A chocolate affair!

I always come across people who have a keen interest in making chocolate and chocolate recipes at home, but, are somehow always afraid to try their hand at it. Chocolate as a commodity has always been a mystery, as it is not an easy ingredient to handle when we want to make something out of it. It has always been considered to be an alien ingredient, but not anymore. You won’t need to admire these delectable creations from a distance at bakeries and chocolate shops anymore. They can now be made by you, in your home kitchen.

Here are a few tips and pointers that you should keep in mind while handling chocolate.

How chocolate should be melted and handled

•Chop large chocolate blocks into smaller pieces and put in a plastic bowl. Avoid using glass or stainless steel bowls as they cause uneven heating.

•If using a Microwave oven, place the bowl in it and start the melting process from 40 seconds at 50% intensity of the Microwave. Then, take the bowl out, stir and continue this process till the complete chocolate is melted. Please do not ever keep for longer time at higher temperatures as chocolate needs delicate treatment.

•If using a double boiler, take a medium height pan filled one-fourth with water and heat it. When the water is at a simmer, reduce heat to minimum, place a bowl that fits on the mouth of the pan and start putting the chocolate in it to be melted, little at a time. One important point to remember here is that you should not boil the water as it will affect the viscosity of the chocolate and steam from boiling water may play havoc. Keep stirring the chocolate pieces till completely melted.

•Remember, water is the biggest enemy of chocolate! Especially, when the chocolate is being melted for use in confectionary, candy making, tempering, etc., you should be very careful that not even a single drop of water gets into it. But if this happens by mistake, keep it aside to use in recipes where it is only an ingredient, and start afresh.

•Check for blooming and any odours in the chocolate bars. When chocolate is exposed to warm temperatures, the fat softens and chocolate is then untempered, causing light grey or white areas on the surface of the chocolate. Also, sometimes you might find small white dots on the chocolate, which is due to condensation.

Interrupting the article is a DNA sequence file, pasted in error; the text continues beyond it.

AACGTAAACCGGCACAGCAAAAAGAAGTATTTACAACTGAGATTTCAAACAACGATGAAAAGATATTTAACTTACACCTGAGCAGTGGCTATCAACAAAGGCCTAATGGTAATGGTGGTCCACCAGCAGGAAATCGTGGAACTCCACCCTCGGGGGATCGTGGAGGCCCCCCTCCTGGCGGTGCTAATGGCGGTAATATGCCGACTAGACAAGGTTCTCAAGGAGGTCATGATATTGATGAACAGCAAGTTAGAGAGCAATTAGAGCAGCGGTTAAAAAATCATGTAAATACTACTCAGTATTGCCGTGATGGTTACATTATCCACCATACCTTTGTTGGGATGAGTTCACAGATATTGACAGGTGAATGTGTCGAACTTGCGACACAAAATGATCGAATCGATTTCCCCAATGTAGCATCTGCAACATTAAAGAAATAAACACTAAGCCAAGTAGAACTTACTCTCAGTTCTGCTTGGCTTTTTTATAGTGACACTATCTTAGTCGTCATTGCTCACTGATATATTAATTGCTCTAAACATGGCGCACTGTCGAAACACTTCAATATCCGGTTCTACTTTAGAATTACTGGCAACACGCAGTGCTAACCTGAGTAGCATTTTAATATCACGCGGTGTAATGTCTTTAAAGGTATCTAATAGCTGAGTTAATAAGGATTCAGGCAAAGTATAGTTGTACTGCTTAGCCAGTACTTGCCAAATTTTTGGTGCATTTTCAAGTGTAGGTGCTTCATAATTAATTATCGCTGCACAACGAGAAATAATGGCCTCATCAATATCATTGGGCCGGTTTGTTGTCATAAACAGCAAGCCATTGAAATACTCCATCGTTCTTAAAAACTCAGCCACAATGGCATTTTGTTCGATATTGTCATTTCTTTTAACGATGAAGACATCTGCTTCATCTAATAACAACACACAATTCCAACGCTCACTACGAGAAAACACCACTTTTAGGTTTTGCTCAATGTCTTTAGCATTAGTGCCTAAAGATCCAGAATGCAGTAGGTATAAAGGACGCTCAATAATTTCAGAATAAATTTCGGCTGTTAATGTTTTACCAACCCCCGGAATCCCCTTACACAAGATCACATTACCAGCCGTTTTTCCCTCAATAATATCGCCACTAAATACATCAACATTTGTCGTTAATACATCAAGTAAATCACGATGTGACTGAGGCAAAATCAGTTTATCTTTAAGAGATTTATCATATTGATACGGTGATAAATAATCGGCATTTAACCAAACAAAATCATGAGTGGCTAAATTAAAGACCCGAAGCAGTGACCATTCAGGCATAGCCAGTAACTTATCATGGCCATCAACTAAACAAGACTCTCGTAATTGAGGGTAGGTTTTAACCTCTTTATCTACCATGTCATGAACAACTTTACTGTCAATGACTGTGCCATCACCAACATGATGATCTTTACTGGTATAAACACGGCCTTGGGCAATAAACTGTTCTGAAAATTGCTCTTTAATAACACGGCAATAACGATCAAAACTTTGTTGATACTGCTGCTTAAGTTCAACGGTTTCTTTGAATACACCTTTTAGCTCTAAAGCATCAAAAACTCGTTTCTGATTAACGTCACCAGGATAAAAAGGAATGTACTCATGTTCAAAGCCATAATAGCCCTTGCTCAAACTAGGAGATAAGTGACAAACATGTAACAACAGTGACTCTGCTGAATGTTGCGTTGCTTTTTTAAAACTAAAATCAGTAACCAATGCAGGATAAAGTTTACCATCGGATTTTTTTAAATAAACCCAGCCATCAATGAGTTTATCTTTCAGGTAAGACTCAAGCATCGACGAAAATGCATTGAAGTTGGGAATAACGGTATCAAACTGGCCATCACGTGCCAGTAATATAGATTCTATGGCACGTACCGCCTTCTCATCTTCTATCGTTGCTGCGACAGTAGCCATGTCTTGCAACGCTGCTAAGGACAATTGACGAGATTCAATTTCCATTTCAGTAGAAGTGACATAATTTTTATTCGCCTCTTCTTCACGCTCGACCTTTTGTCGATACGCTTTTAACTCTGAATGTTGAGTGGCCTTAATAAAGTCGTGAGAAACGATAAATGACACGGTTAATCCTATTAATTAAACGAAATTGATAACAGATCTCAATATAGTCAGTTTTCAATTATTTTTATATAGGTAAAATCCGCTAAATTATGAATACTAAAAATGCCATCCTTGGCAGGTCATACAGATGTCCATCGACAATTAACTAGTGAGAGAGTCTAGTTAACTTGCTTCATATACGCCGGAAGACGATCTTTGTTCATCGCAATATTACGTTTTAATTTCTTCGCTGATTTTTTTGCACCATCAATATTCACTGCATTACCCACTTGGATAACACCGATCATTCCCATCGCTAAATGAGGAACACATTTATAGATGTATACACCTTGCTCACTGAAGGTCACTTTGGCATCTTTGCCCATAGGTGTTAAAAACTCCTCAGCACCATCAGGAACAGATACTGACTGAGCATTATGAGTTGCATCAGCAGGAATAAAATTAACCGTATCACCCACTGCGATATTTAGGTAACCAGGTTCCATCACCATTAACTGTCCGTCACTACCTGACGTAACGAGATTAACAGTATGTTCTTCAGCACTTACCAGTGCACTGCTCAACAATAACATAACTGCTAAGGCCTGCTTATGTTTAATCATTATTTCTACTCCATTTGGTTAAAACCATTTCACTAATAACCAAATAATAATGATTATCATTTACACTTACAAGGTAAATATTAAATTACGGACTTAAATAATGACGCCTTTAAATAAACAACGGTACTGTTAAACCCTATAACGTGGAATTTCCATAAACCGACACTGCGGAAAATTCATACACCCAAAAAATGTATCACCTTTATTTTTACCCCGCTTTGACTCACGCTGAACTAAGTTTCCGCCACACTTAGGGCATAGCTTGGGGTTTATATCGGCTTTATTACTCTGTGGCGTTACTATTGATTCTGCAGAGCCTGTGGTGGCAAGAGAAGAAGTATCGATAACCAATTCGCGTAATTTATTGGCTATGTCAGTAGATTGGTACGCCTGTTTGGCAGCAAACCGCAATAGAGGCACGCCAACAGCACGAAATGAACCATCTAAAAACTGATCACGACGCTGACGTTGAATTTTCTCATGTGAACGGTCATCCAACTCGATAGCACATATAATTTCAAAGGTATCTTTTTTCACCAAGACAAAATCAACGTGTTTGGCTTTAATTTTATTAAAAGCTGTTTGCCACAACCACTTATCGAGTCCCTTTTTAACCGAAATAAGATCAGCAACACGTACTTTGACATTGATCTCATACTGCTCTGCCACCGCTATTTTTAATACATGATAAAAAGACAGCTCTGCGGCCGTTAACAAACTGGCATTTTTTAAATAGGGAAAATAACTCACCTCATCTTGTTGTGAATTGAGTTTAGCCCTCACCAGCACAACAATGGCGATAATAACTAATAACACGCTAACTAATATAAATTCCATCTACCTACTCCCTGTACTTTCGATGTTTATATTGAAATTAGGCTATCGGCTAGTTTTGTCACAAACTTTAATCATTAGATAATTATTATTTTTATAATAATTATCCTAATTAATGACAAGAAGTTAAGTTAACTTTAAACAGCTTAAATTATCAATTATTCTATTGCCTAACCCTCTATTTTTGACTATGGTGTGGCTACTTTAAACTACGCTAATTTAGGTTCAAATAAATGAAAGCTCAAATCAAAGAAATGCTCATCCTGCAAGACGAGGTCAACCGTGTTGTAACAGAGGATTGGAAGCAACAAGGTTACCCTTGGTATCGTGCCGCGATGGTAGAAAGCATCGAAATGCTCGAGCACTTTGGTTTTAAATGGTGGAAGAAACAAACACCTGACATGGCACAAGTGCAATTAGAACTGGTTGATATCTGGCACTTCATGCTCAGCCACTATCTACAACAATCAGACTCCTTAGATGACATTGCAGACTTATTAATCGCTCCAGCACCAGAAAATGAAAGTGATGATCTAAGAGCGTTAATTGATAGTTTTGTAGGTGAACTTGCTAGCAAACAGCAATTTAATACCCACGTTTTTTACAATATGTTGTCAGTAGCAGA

•Avoid overheating of chocolate as it results in making the chocolate thick after melting.

•If there is a loss of colour in the chocolate bars, this may be due to changes in the light, temperature and humidity.

•The preferred working temperatures in the Indian scenario is around 20°C with humidity not more than 50% and preferably on marble work tops. Marble helps keep the chocolate cool.

•It is always good to work with clean kitchenware and work tops when handling chocolate and also advisable to keep some kitchenware separate (especially in Indian kitchens where interaction with masalas will give unwarranted flavours to your chocolate) that can be used when working with chocolate.

•And this one is for all chocolate lovers – always remember to look at the ingredients printed on the packet. Chocolate with natural cocoa butter rather than vegetable fats is always more healthy. Not to forget, chocolate is good source of energy at any given time.

How to store chocolate
Now that we have travelled through the processes of making of chocolate and handling it, there is one more aspect that is left which is really important when working with this sinful ingredient, and, that is the storage. The following pointers will help you tackle the issues of storing chocolate perfectly:

•In the Indian climate, ideally chocolates should be stored at temperatures ranging from 15°C to 20°C at humidity not more than 50%.